On the notoriously arty, progressive, theory-strewn Goldsmiths college at University of London:
It was wonderful. It’s a very nice place if you want to study the type of stuff that I studied. There are loads of like-minded people there, but I feel like I didn’t meet many of them, because I was always working. When you work and try to do music 24 hours a day, to make the most of [the college experience] I guess you need to have a trust fund or something, so you can go to every talk by every Marxist. Instead of going to Marxist talks, I went to work. [Laughs.] It’s hard to describe what it’s like there. I don’t think the majority of people would say it even qualifies as “higher education,” but it was cool.
On her favorite music writer, Simon Reynolds:
He incorporates a lot of theory, but he’s also just a very good essayist and a good writer, very precise and intelligent, but at the same time very easy to read. He never exhausts you or puts you off from what he’s trying to say. He also gives an amazing historical overview of different genres of music in ways that people don’t often talk about. He’s extremely encyclopedic and goes over everything, and mentions bands that people don’t remember anymore. He’s an archivist in addition to being a theorist. You know it’s good music writing when you read about other music and it makes you want to make your own music. My main [favorite] book of his was always The Sex Revolts, which he wrote with his wife [Joy Press]. But his post-punk history [Rip It Up and Start Again] changed the course of my taste for a year. I was only listening to music from like 1978-84. He led me to so many things. I was all about going back in time and going through everything, and he had something to do with that.
On other music writing she likes:
I’ve read a lot of music writing in general. Often musicians say they are not interested or they don’t want to know, but I can’t say the same. I was reading Paul Morley or Greil Marcus, mainly from the UK and the U.S. But then there are some books that I’ve never managed to read about music, like the Thomas Mann book based on Schoenberg, Doctor Faustus. This is my goal for life – they say it can be handy when you think about music or being a person who makes music. The Thomas Mann was the only one I couldn’t read yet so far. It’s translated into Estonian though.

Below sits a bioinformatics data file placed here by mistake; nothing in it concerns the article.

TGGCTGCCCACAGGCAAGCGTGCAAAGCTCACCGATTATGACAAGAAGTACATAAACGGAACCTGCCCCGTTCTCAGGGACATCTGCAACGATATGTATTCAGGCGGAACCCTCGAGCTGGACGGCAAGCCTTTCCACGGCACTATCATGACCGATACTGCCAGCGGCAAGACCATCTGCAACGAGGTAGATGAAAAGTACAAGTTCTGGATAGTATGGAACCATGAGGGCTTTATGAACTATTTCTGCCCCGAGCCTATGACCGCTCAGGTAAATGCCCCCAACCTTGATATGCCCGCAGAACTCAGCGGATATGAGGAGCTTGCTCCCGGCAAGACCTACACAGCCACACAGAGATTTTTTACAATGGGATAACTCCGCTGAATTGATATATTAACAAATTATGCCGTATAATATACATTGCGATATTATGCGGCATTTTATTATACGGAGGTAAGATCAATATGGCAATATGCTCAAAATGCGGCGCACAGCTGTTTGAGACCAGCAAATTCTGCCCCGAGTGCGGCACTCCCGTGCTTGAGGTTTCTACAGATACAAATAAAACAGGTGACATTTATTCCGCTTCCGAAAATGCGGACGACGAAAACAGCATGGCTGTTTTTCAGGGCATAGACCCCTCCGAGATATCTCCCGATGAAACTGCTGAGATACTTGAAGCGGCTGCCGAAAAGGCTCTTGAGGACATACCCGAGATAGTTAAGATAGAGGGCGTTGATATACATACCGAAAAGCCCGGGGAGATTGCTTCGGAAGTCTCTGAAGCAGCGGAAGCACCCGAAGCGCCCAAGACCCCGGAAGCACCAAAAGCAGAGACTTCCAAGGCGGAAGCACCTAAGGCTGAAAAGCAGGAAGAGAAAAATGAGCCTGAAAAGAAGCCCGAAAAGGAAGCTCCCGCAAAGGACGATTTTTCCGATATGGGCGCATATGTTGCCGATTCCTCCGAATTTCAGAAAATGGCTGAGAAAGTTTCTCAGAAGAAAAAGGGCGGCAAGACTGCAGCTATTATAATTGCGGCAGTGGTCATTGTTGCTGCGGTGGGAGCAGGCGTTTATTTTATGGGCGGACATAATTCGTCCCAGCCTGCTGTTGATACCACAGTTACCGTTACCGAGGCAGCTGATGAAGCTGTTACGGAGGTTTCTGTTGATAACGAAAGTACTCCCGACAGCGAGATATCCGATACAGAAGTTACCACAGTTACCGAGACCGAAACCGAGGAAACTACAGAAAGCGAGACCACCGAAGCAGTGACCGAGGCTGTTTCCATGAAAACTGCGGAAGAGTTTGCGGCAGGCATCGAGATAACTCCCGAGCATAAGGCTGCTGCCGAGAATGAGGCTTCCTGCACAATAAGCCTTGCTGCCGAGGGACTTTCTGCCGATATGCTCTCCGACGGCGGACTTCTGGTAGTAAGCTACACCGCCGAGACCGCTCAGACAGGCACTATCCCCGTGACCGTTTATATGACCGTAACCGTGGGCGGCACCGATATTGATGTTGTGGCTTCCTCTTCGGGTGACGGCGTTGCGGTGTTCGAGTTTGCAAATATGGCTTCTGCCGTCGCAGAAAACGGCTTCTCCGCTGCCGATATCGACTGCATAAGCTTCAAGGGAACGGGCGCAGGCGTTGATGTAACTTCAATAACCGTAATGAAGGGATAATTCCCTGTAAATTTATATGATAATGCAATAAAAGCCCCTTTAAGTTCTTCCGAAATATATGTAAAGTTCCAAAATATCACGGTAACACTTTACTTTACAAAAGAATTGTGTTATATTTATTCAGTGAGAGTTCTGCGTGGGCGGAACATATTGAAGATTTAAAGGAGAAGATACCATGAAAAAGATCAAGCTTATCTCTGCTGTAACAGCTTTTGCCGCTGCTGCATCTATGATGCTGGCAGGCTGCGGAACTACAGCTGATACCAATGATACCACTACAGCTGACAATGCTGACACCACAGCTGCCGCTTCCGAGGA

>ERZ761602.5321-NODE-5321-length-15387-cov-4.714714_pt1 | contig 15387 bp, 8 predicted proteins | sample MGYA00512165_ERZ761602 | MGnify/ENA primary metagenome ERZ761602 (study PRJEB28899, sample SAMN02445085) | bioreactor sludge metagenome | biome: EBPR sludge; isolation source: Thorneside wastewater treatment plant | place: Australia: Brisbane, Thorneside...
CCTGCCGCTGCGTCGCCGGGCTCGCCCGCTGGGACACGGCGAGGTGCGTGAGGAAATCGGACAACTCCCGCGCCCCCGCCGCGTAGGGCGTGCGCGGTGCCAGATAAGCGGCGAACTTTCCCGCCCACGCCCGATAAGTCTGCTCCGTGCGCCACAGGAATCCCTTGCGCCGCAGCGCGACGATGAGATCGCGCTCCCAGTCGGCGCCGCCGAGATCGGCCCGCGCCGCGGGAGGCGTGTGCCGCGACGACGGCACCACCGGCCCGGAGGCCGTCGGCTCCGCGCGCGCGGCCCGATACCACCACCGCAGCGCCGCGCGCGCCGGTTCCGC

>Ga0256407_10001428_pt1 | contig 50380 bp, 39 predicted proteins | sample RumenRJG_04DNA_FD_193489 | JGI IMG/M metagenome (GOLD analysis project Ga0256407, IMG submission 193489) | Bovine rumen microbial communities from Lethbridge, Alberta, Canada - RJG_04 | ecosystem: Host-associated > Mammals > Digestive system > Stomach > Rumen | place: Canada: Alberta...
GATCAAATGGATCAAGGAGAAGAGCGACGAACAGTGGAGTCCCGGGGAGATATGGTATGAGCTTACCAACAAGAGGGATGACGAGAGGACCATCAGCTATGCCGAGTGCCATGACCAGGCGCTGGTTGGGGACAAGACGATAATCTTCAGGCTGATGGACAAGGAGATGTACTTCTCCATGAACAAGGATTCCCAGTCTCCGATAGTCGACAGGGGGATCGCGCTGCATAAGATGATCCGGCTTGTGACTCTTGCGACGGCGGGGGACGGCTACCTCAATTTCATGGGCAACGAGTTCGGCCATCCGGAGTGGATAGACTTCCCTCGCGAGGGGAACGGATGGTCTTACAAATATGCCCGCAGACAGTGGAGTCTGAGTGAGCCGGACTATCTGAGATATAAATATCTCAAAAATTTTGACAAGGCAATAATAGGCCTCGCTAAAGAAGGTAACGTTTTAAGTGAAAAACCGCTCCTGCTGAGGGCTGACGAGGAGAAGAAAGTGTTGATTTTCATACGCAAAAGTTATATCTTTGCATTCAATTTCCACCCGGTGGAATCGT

On her stature back home in Estonia:
It’s so small. But I’ve been away for two years, and I don’t think they care. Why should they care? I don’t want to let this thought into my head, but sometimes it does: wanting to show people at home what you can do without their help and without their support. There is a lot of help and support there, but sometimes I go on a website there and the comments are the most horrible things that I’ve ever seen. People are just mean. Sometimes also funny but usually just mean. Also my dad is kind of known there, so some people have come up with weird conspiracies of why I’m in the newspaper in the first place. My dad is in the media – he has a TV show and a radio show, and he writes for a newspaper, but it’s all comedy and satire, so it doesn’t have anything to do with him being able to decide who ends up in the music pages. I’m used to people always associating me with my dad back home. Sometimes I try to avoid being interviewed there, but every once and a while I do something. The name of his TV showâ€¦it doesn’t translate. I don’t have any ideaâ€¦kind of like “to put somebody in their place”? The worst things I’ve ever read about myself have come from Estonia. But it’s also such a new country still and everybody is just starting to travel a lot, young people at least. Everybody who’s 35-plus has always been there.